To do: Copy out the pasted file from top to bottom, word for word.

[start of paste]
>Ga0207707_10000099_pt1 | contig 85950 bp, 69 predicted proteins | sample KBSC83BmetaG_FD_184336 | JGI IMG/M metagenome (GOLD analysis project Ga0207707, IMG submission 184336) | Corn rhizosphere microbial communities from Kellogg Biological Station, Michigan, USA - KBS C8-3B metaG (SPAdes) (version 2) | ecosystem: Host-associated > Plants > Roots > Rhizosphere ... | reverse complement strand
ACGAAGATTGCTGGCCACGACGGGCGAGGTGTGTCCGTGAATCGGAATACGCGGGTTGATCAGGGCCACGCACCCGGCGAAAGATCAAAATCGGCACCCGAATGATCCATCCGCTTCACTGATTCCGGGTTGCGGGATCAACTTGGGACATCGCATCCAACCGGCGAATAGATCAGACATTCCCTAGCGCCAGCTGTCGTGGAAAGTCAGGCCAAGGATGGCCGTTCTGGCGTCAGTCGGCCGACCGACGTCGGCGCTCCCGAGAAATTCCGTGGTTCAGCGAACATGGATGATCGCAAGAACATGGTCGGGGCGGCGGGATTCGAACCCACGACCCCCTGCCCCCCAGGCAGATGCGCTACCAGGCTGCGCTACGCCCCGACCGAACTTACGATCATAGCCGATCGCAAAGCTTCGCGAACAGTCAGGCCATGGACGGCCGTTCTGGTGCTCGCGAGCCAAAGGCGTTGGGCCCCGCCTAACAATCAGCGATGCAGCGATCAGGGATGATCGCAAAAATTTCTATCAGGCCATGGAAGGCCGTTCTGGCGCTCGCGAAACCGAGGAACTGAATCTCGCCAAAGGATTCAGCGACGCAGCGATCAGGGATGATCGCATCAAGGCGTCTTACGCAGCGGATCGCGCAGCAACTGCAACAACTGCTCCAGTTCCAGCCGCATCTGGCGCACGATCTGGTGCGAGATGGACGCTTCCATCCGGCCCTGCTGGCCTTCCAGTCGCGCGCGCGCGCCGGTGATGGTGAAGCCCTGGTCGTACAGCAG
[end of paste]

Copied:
>Ga0207707_10000099_pt1 | contig 85950 bp, 69 predicted proteins | sample KBSC83BmetaG_FD_184336 | JGI IMG/M metagenome (GOLD analysis project Ga0207707, IMG submission 184336) | Corn rhizosphere microbial communities from Kellogg Biological Station, Michigan, USA - KBS C8-3B metaG (SPAdes) (version 2) | ecosystem: Host-associated > Plants > Roots > Rhizosphere ... | reverse complement strand
ACGAAGATTGCTGGCCACGACGGGCGAGGTGTGTCCGTGAATCGGAATACGCGGGTTGATCAGGGCCACGCACCCGGCGAAAGATCAAAATCGGCACCCGAATGATCCATCCGCTTCACTGATTCCGGGTTGCGGGATCAACTTGGGACATCGCATCCAACCGGCGAATAGATCAGACATTCCCTAGCGCCAGCTGTCGTGGAAAGTCAGGCCAAGGATGGCCGTTCTGGCGTCAGTCGGCCGACCGACGTCGGCGCTCCCGAGAAATTCCGTGGTTCAGCGAACATGGATGATCGCAAGAACATGGTCGGGGCGGCGGGATTCGAACCCACGACCCCCTGCCCCCCAGGCAGATGCGCTACCAGGCTGCGCTACGCCCCGACCGAACTTACGATCATAGCCGATCGCAAAGCTTCGCGAACAGTCAGGCCATGGACGGCCGTTCTGGTGCTCGCGAGCCAAAGGCGTTGGGCCCCGCCTAACAATCAGCGATGCAGCGATCAGGGATGATCGCAAAAATTTCTATCAGGCCATGGAAGGCCGTTCTGGCGCTCGCGAAACCGAGGAACTGAATCTCGCCAAAGGATTCAGCGACGCAGCGATCAGGGATGATCGCATCAAGGCGTCTTACGCAGCGGATCGCGCAGCAACTGCAACAACTGCTCCAGTTCCAGCCGCATCTGGCGCACGATCTGGTGCGAGATGGACGCTTCCATCCGGCCCTGCTGGCCTTCCAGTCGCGCGCGCGCGCCGGTGATGGTGAAGCCCTGGTCGTACAGCAG